Tuesday, June 3, 2014

Budget Boot Camp: To Do #5 - Budget for Irregular Expenses

We're now officially getting into "budgeting all-star" territory. If you budget successfully for irregular expenses, you're well on your way to having a budget better than 95 percent* of the American population. Most people budget for regular expenses, but when the opportunity to take a vacation, give Christmas gifts, or pay to get the car fixed comes, there's nowhere in the budget for that money to come from, so they resort to their emergency fund, credit cards, or savings earmarked for other purposes. But not you. Here's how to budget for irregular expenses.

If you're just joining us, don't forget to check out our other Budget Boot Camp posts.

To Do #5: Budget for Irregular Expenses

Step 1: Brainstorm potential expenses and their amounts

Take a moment to brainstorm those irregular expenses that crop up during the year. Personally, when it comes to creating expense categories, I've found that it's actually easier to be specific (within reason) than general for a few reasons. First, it's easier to figure out how much your going to spend if you break it down into sub-categories. For example, you're probably going to come up with a more accurate amount for "gifts" if you've broken it down by holiday. Find out if there's anywhere you can save online as well using a cashback extension For example, just like eye care, you will know when you are due for a check-up. By planning ahead and keeping money aside in case you need new glasses, then you can make sure you can afford some that you really want. To find some fabulous men's glasses, find it here.

Second, it's actually easier to categorize when things are specific. If you have a category for parking at the airport, you're not going to waste time trying to decide if you need to use your monthly parking budget or your irregular travel budget. If you're using our free budget template, we've gone ahead and brainstormed a lot of categories for you (listed below), and left you with spaces to create your own custom categories. Download our free template on our Facebook page. Do any of these apply to you? Do you need to create additional categories?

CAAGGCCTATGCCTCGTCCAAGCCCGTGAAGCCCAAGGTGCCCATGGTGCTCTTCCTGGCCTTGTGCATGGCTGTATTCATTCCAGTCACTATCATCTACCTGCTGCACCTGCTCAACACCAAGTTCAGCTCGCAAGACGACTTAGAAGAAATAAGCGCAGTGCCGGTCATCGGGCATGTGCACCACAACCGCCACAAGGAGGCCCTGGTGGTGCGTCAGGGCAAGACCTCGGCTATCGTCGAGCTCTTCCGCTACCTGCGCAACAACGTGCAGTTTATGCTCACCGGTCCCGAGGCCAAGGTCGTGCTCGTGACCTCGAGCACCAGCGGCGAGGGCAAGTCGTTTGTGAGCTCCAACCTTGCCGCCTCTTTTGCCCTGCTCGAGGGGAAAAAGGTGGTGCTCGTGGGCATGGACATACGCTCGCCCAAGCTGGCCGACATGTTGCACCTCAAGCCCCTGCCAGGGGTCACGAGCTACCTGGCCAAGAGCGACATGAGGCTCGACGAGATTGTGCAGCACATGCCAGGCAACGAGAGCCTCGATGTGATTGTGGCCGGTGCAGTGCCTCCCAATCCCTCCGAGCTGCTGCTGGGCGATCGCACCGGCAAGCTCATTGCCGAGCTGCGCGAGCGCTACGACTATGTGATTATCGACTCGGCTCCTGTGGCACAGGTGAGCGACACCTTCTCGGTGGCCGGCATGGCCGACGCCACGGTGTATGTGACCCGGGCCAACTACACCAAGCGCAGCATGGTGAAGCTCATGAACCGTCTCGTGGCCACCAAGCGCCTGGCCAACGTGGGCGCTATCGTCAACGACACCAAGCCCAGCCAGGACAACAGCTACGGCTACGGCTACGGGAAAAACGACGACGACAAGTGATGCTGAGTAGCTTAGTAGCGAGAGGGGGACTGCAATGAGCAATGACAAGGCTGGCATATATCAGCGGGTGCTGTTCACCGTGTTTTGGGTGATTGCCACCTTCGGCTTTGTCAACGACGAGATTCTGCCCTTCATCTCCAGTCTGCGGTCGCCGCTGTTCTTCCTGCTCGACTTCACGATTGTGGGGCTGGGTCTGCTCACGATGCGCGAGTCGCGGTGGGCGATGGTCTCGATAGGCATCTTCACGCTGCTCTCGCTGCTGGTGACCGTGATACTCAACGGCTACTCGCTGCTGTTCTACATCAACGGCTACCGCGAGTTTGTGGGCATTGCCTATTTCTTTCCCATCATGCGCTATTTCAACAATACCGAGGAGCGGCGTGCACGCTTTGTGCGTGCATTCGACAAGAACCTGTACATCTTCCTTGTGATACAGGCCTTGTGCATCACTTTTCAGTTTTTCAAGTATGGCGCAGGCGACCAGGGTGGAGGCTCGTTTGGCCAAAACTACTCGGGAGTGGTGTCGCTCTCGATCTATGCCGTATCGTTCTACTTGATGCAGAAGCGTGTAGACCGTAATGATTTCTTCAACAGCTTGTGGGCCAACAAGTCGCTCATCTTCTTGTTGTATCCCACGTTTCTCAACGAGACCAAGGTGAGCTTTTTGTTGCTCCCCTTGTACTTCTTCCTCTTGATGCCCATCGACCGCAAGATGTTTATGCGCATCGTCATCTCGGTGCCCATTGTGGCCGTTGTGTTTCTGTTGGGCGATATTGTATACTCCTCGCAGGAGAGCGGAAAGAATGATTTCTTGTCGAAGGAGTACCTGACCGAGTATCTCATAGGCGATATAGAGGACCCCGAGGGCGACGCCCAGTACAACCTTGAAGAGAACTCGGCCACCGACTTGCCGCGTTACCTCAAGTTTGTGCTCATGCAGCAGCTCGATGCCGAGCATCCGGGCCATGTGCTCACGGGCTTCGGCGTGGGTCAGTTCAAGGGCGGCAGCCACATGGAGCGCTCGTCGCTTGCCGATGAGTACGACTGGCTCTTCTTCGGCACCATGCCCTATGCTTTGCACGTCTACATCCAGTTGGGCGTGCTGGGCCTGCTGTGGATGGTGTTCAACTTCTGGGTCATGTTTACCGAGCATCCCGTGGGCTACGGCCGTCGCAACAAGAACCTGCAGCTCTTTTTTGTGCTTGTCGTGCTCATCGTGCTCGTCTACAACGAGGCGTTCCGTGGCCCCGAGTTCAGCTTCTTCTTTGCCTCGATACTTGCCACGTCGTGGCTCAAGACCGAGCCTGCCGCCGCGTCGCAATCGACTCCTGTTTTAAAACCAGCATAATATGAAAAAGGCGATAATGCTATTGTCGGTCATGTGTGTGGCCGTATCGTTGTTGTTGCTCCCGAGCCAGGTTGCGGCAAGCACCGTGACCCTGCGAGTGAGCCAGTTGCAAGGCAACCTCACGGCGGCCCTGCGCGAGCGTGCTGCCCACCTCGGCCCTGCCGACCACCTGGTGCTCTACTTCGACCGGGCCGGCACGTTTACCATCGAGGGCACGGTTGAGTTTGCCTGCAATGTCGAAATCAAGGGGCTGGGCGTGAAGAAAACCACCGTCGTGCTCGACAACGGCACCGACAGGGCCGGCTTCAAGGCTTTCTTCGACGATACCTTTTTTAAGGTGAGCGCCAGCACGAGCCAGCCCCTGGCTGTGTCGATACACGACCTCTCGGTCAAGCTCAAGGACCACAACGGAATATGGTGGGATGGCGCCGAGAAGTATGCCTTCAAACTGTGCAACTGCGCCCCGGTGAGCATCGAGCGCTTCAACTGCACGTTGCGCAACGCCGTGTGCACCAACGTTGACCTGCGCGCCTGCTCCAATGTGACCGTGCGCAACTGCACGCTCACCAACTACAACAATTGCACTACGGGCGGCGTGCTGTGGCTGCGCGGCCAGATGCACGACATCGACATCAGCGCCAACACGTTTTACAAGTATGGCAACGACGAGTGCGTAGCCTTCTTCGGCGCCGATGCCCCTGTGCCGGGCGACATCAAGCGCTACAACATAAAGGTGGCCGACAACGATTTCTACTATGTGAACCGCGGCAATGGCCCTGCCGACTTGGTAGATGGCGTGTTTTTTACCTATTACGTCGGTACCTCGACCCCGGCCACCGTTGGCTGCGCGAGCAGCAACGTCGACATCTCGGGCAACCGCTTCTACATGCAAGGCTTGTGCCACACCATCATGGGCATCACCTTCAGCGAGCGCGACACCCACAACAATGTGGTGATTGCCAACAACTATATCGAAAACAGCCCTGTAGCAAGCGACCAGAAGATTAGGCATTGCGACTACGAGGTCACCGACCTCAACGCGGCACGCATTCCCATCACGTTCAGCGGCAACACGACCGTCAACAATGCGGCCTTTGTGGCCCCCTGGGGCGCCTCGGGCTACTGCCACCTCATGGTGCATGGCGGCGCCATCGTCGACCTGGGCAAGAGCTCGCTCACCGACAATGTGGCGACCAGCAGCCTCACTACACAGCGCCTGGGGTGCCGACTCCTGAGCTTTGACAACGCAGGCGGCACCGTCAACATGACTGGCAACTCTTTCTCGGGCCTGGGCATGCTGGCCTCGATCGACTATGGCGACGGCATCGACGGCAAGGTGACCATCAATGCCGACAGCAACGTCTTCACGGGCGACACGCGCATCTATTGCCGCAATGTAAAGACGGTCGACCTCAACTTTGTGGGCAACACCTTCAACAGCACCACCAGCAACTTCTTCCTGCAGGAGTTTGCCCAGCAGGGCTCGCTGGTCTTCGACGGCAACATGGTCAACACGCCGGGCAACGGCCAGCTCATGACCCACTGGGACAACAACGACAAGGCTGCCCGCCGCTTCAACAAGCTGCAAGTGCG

• Insurance: Car, renters/homeowners, medical, dental, life, disability
  • Car Related: Registration, safety inspection, oil changes, car washes, excise tax, car repairs, miscellaneous parking
  • Travel: Plane tickets, car rentals, gas and tolls for road trips, parking at airport, transportation to airport, food for travel, checked luggage fees, entertainment on vacation
  • Gifts: Wrapping supplies, birthday, Christmas, wedding, baby shower, Mothers Day, Fathers Day
  • Medical: Copays, parking at the doctor's office, flu shot, prescriptions, contacts/glasses, dental bills, vision bills
  • Memberships/Subscriptions: Costco membership, Amazon Prime membership, newspaper/magazine subscriptions, anti-virus software subscriptions, museum passes
  • Children's classes/activities: Swim class, preschool
  • Hobbies: Race fees, craft supplies
  • Photography: Family pictures, photo books
  • Education/Career Related: Tuition, books, CPA renewal fees
  • Clothing Related: Dry cleaning, clothing purchases (although I use a fund to keep track of this-- we'll talk about this more next month)
  • Miscellaneous: Hair cuts, stamps, credit score requests, will software, cash withdrawal

Now assign an amount to each expense. If you don't know the amount, estimate it. As you live with a budget, it will get more and more accurate over time.